Thursday, February 29, 2024

ALGA unites with ARRB in call for road repairs rethink

The Australian Local Government Association (ALGA) has joined with the Australian Road Research Board (ARRB) to call for an urgent rethink of road construction, maintenance and funding as the nation’s water-damaged road repair bill closes in on $3.8 billion.

ALGA President, Linda Scott said rebuilding flood-damaged roads to current standards would end up costing Australian communities more in the long term.

“In recent months, thousands of kilometres of local roads across NSW, Victoria, South Australia and Queensland have been severely damaged by flooding, and in some cases have been washed away,” President Scott said.

“ALGA has estimated the total cost of fixing and replacing these roads is in the vicinity of $3.8 billion, which is roughly the equivalent of Australia’s annual foreign aid budget.

“Considering the ongoing impacts of climate change, we can’t simply rebuild our local infrastructure – including roads, footpaths and cycleways – to current standards, we need a fundamental shift in the way we fund, deliver and maintain these assets,” she said.

ARRB Chief Executive Officer, Michael Caltabiano said the extensive damage to large parts of the road system across several states was a major wake-up call and an opportunity to evolve the way Australia’s roads are constructed and managed to deliver more resilient outcomes.

“Moisture is kryptonite for roads, and inevitably leads to potholes. This year’s floods and torrential rains have caused large scale catastrophic damage to the road systems that connect communities and deliver freight. Now is the time to reassess what innovations are possible to prevent a repeat of this infrastructure emergency,” Mr Caltabiano said.

He said standards and materials used for constructing Australia’s road systems needed to adapt to improve water resistance and quicker recovery after significant rainfall events.

“Australia houses some of the smartest road technology in the world and the latest ARRB research shows many recyclables – including tyre rubber – are not only eco-friendly but create a more durable and resilient road surfaces,” Mr Caltabiano said.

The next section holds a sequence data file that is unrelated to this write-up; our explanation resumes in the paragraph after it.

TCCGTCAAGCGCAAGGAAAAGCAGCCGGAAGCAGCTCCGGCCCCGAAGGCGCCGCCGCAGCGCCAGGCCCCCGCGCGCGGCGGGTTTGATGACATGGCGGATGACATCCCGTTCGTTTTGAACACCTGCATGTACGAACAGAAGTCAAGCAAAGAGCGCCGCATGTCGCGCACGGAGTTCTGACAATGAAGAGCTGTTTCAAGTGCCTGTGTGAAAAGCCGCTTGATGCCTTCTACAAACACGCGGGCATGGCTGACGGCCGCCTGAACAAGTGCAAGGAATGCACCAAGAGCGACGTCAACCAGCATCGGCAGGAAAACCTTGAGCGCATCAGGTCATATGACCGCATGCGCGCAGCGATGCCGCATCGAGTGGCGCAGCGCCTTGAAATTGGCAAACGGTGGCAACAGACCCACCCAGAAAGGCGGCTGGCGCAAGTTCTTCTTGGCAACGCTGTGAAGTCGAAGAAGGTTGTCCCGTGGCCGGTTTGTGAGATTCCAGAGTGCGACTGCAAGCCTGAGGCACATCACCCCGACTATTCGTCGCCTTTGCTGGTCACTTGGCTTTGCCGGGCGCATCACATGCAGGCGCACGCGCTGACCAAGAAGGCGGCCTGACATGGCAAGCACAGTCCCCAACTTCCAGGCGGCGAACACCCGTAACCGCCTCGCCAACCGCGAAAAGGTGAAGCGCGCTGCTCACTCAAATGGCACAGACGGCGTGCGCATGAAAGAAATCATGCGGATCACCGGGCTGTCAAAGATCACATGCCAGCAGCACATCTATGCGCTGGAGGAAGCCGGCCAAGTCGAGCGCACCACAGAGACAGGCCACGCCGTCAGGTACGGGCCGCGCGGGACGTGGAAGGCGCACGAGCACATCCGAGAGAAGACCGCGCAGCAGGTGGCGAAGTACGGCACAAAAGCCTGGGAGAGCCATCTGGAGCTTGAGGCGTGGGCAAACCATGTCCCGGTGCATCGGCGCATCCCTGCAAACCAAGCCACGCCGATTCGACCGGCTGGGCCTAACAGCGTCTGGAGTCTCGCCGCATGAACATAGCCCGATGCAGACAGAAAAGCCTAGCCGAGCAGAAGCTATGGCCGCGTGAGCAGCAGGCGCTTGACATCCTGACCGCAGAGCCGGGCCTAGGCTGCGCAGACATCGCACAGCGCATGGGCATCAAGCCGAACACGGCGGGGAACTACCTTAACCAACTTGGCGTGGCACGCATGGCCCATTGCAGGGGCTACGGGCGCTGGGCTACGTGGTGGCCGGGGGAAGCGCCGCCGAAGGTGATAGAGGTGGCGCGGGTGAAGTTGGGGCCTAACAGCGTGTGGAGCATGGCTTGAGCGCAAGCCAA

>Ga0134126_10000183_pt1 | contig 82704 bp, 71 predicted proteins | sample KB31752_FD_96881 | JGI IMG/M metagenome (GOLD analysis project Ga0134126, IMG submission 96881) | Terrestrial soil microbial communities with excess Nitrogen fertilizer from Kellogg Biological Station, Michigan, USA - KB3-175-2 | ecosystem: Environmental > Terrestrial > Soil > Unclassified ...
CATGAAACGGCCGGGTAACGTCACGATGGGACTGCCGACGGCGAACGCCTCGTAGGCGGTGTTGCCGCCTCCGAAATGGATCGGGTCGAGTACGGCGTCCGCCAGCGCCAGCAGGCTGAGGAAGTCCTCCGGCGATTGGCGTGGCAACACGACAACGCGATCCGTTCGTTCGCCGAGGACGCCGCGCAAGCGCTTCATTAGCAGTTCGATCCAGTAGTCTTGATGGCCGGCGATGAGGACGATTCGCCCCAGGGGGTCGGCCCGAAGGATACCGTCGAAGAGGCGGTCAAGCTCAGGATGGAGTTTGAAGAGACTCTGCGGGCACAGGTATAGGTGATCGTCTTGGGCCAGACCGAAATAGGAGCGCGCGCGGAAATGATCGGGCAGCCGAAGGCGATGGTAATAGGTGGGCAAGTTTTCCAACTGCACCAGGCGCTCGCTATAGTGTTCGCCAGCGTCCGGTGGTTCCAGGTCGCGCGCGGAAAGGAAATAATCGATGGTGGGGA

“ARRB also has a range of the state-of-the-art vehicles fitted with lasers and high-tech equipment to measure road conditions at traffic speed.  Pinpointing the issues on a road can ensure valuable maintenance dollars are spent in the right place, at the right time.”

President Scott said while councils appreciate the significant federal government support they receive, they need an increase in Federal Roads to Recovery funding from $500 million to $800 million per year to help invest in new technologies and build more resilient roads.

“ALGA has advocated for betterment funding to be more effectively incorporated into Disaster Recovery Funding Arrangements, and we are pleased the government has indicated they are keen to progress these changes.

“While many councils are facing unprecedented flooding, others in the Northern Territory and northern Western Australia see their roads washed away every wet season, and these councils need more support to break this cycle.”

She said the Government’s new Disaster Ready Fund would play a key role reducing damage caused by natural disasters.

“No amount of innovation can save a road that’s underwater, so it’s vital we continue to invest in flood mitigation.”

“Allocating $200 million per year is a great first step, but we need to continue to grow this investment if we want to effectively safeguard our local towns and communities,” the ALGA President said.
 

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